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some six or eight years ago. What his crime was now I am not positive of. Captain Keating told me that this man had been mentioned as a possible “fire bug.” I noticed that McCreedy, after I had passed, got behind a fence to watch me. Cap’t Keating and I continued over to the site of Green + Beebe Shop and looked at ruins, and Cap’t pointed out spot that the fire was set. If the Cap’t is right the person evidently came to shop from and left by railroad as places were fired not from Maple Ave. side but from the R.R. side. From there we went to Osborn Yard and went through that place. I got no further additional information; we continued through back of the building on Main St. in Fire district and back to the office where we arrived at 5 pm where I met Officer Bradley and got statement from him.
At 5:15 pm I left office with Officer Bradley and went to Mead’s saloon next to Wooster House where we had two drinks of hot whiskey and cigars. I went to the house of John Ellwood but did not find him. I returned to Wooster House where I sent a note to Ellwood by telegraph asking him to meet me at my room, No. 55 Turner House, this evening between 7 + 8pm. I returned to Hotel and after supper went to my room. At 7:30pm John H. Ellwood came to my room and I received him.
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I told him I wanted to make some enquiry of him regarding the late fires and fire department. He said he was willing to give them. I then ordered 2 bottles of Lager to be brought to my room. I was not struck with his appearance while he was in my room. He appeared ill at ease and was quite pale when talking until I got him talking about Morris Meyers. He then got quite flushed and seemed excited; he all the time spoke in a very slow manner seeming to weigh his words; he made a statement; he remained with me until 9:40 pm. When I had got enough, we went down stairs where I ordered 2 more bottles of lager. After he left, it was too late for me to go down town, so I called up by telephone the Police Station to find out what action the Firemen had taken tonight at their meeting. I could not get telephone to work, but in 20 minutes Serg’t Waggoner came to Hotel to see me. He said he had not got any word from the meeting as to how they had acted. He said that Ellwood had come into station just before he came to see me and said that some Gentleman at the Turner House wanted to see him, but he did not know what for. He further said that Ellwood was in some trouble of some kind, for just after he (Ellwood) left the office two women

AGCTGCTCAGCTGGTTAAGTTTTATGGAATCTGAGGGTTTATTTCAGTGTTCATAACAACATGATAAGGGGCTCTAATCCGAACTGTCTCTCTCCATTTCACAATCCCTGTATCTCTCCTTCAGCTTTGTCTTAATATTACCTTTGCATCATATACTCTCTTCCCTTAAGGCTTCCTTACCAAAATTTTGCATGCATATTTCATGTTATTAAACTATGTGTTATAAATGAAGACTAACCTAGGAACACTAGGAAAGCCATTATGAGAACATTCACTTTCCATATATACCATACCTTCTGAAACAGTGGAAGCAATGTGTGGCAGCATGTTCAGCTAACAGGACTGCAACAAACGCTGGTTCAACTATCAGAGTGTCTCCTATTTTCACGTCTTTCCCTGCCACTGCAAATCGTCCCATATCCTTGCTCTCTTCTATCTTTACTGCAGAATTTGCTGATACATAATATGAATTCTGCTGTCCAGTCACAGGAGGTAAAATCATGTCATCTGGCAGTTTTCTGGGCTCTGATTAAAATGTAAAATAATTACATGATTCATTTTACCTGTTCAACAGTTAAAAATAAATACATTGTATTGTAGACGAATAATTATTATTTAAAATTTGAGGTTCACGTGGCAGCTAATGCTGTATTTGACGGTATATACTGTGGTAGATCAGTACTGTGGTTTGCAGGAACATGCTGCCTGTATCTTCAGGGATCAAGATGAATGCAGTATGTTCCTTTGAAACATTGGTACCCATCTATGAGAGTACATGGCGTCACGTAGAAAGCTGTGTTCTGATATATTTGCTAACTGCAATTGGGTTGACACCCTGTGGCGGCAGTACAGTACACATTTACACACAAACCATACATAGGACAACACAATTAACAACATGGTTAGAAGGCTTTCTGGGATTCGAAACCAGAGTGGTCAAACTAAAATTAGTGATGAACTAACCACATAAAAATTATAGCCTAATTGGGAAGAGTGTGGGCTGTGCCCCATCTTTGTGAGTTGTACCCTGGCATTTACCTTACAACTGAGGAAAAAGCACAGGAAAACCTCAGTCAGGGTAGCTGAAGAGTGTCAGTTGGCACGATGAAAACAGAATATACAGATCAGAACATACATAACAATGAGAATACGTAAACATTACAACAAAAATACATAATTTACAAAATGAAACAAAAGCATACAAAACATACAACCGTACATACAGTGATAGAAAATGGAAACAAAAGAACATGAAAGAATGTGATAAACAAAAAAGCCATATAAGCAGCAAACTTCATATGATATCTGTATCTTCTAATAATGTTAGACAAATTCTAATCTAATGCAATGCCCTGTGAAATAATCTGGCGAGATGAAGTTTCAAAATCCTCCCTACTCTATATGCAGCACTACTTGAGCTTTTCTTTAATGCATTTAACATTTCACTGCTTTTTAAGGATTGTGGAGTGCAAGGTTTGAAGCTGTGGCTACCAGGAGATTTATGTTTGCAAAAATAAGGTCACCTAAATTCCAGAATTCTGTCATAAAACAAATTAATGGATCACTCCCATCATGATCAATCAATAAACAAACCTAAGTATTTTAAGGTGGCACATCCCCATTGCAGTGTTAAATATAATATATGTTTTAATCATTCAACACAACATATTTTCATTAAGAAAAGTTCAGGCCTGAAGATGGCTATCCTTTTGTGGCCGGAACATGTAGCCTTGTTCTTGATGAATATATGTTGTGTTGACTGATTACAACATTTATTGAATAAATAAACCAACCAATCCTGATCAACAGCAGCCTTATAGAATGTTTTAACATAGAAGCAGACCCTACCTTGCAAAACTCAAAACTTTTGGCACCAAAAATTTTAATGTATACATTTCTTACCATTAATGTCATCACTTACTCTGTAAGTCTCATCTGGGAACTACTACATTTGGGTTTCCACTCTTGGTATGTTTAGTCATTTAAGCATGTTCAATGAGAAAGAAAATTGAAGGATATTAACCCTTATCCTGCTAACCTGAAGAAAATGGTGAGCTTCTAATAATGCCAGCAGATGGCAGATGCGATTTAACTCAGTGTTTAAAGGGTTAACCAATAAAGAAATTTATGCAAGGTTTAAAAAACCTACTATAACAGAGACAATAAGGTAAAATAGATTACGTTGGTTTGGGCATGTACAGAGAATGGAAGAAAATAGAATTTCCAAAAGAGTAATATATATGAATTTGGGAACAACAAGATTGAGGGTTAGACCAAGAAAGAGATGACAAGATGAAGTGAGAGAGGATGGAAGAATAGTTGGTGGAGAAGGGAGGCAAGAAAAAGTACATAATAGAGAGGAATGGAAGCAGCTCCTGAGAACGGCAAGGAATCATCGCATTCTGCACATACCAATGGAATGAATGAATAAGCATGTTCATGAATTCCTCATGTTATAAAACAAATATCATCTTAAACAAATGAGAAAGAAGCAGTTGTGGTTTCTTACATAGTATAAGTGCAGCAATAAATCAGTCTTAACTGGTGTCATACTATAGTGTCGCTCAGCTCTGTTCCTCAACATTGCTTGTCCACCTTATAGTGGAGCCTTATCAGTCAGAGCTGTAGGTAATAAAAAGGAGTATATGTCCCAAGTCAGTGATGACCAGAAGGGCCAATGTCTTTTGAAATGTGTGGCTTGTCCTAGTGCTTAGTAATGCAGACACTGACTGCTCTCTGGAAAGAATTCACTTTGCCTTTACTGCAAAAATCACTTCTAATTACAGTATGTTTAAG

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came in very much excited and inquired for Ellwood, not finding him. After they had left a man (the husband of one of the women) came in and inquired for Ellwood. He was quite mad and excited and wanted to see Ellwood. Not finding him he left vowing vengeance on Ellwood. I questioned Waggoner as to who he would believe, Ellwood or Meyers, he said Ellwood. He and I remained in parlor and had bottle of lager and a cigar until 10:50 pm, when he left and I went to my room.
Yours Resp’y
Pinkertons Nat Det Agy
Robert A. Pinkerton
Genl Supr [Exec]




Pinkerton, Robert A. (Robert Allan), 1848-1907. “Pinkerton Report - Jan 16, 1891.” Pinkerton Detective Agency Danbury Fires Investigation Collection, MS020. WCSU Archives, 9 July 2019. Accessed on the Web: 25 Jan. 2020.